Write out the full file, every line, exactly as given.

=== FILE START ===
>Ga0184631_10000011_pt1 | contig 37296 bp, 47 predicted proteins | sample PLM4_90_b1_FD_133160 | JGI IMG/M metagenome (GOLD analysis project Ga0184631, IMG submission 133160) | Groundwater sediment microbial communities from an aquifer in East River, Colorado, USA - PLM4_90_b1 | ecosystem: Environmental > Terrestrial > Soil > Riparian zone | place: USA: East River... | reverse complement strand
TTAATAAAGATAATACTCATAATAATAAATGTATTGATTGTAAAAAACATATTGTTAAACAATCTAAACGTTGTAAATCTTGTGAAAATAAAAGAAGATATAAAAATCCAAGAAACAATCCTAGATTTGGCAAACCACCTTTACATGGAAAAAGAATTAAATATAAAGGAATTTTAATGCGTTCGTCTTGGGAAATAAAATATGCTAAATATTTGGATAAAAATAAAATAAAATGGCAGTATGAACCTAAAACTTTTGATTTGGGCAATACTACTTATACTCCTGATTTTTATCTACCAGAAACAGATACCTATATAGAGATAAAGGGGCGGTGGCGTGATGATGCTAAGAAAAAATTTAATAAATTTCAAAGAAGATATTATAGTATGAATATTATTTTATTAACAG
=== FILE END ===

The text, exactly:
>Ga0184631_10000011_pt1 | contig 37296 bp, 47 predicted proteins | sample PLM4_90_b1_FD_133160 | JGI IMG/M metagenome (GOLD analysis project Ga0184631, IMG submission 133160) | Groundwater sediment microbial communities from an aquifer in East River, Colorado, USA - PLM4_90_b1 | ecosystem: Environmental > Terrestrial > Soil > Riparian zone | place: USA: East River... | reverse complement strand
TTAATAAAGATAATACTCATAATAATAAATGTATTGATTGTAAAAAACATATTGTTAAACAATCTAAACGTTGTAAATCTTGTGAAAATAAAAGAAGATATAAAAATCCAAGAAACAATCCTAGATTTGGCAAACCACCTTTACATGGAAAAAGAATTAAATATAAAGGAATTTTAATGCGTTCGTCTTGGGAAATAAAATATGCTAAATATTTGGATAAAAATAAAATAAAATGGCAGTATGAACCTAAAACTTTTGATTTGGGCAATACTACTTATACTCCTGATTTTTATCTACCAGAAACAGATACCTATATAGAGATAAAGGGGCGGTGGCGTGATGATGCTAAGAAAAAATTTAATAAATTTCAAAGAAGATATTATAGTATGAATATTATTTTATTAACAG